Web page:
At least 41 people were killed and more than 130 injured when two trains collided in the Egyptian city of Alexandria on Friday. Footage of the crash site showed medics working to rescue the injured from the wreckage.
The prosecutor has ordered the detention of two train drivers and their assistants involved in Friday's fatal accident, according to the state news agency MENA.
The engineers are to be held for 15 days while the investigation continues. Blood and urine samples were taken from one driver to test for drug use.
Transport Minister Hesham Arafat told President Abdel-Fattah el-Sissi that the accident was the result of human error, though he did not elaborate.
Egyptians have long complained that successive governments have failed to maintain basic safeguards on the railway lines, and Friday's accident was just the latest in a series of crashes that have heightened public anger.
The Egyptian Railways Authority said that a train traveling from Cairo hit a train waiting Friday at a small station in the district of Khorshid, at about 2:15 p.m. local time. The idle train had recently arrived from the Mediterranean city of Port Said.
It did not say what caused the accident, but said that experts would investigate. Transport ministry officials separately told state television that the crash could have been caused by a malfunction in one of the trains that caused it to stop on the tracks.
A local resident only identified as Hoda told the Reuters news agency that she was standing on her rooftop when she saw the trains plough into each other.
"They rose in the air forming a pyramid when they collided," she said. "I started to scream from the rooftops for people to grab some sheets and run."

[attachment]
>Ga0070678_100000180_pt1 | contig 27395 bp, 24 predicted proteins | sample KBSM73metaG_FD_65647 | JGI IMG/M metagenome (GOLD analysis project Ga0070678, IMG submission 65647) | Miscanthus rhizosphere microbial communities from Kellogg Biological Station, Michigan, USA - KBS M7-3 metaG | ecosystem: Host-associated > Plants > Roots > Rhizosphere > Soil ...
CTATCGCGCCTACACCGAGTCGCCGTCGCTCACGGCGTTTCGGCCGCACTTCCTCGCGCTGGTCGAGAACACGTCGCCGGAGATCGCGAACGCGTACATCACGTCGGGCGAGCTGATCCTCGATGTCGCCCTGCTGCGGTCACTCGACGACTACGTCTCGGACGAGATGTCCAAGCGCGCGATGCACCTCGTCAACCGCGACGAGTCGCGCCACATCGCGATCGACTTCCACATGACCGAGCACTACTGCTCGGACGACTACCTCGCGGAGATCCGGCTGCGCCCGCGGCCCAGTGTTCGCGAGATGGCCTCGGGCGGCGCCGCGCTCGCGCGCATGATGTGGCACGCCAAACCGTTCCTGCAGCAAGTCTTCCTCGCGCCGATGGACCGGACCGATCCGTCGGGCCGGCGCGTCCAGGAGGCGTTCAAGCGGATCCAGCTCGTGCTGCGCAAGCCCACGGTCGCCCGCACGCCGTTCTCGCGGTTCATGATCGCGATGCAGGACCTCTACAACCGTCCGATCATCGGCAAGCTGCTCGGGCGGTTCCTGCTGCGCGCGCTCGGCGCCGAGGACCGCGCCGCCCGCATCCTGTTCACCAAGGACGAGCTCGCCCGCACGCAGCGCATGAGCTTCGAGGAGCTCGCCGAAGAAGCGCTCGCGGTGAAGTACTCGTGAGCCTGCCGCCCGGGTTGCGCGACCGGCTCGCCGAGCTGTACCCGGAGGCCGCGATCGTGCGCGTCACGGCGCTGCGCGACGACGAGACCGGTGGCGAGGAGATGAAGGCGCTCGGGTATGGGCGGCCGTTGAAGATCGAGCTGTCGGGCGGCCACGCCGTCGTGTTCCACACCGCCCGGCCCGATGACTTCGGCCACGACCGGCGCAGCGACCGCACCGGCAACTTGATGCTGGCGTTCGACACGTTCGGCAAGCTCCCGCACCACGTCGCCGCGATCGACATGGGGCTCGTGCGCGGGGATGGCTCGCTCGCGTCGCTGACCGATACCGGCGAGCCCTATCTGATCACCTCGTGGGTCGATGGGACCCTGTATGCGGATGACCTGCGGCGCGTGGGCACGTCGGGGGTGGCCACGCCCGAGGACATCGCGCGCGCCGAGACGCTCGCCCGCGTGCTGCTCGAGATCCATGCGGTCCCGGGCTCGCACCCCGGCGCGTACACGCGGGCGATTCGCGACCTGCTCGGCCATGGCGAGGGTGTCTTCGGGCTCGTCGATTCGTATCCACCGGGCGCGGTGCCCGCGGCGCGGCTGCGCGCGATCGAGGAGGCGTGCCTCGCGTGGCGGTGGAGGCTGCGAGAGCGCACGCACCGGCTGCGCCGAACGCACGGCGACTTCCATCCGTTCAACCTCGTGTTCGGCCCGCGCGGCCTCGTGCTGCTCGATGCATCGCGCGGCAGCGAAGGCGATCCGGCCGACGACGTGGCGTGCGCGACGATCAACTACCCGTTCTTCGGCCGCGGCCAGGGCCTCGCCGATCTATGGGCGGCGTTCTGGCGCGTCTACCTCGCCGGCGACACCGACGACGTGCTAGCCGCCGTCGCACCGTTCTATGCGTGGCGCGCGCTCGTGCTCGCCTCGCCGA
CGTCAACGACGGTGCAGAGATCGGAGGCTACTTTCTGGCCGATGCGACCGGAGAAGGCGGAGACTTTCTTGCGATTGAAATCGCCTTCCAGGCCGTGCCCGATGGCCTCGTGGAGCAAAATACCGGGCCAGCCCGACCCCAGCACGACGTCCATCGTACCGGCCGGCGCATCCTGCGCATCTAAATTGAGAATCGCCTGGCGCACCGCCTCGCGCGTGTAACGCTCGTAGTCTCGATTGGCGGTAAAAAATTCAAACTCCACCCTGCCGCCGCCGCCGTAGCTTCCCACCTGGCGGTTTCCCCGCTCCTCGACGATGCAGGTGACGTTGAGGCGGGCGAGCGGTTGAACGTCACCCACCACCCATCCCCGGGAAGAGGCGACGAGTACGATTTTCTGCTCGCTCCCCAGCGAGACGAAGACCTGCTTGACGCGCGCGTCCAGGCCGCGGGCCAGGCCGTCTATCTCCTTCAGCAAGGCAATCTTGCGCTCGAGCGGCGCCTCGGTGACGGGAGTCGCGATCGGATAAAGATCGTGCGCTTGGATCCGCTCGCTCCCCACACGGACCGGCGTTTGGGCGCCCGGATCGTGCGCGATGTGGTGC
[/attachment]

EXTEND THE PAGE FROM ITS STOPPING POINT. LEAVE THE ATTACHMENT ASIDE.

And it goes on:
Images of the crash site broadcast on state television showed that several carriages had derailed as a result of the collision and that one train had partly keeled over. The footage also showed bodies covered with bed sheets lying near the tracks while medics worked to move the dead and injured to ambulances. Locals also rushed to the tracks to help the crash victims.
Passenger Moumen Youssef said: "The train I was riding was going very quickly. I found myself on the floor. When we came out, we found four train cars crushed and a lot of people on the ground."
The Health Ministry released a statement saying 42 people were killed and 133 were injured.
President Abdel Fattah al-Sisi and the country's chief prosecutor, Nabil Sadeq, both ordered an inquiry into the crash.
Deadliest crash since 2013
Friday's crash was the deadliest train accident in the North African country since a November 2013 crash between a bus and a train that killed 27 people south of Cairo.
Egypt's worst rail disaster took place in 2002 when a train traveling to southern Egypt caught fire, killing over 360 people.
The country's railway system has a poor safety recordthat has been blamed on poor management and badly maintained equipment.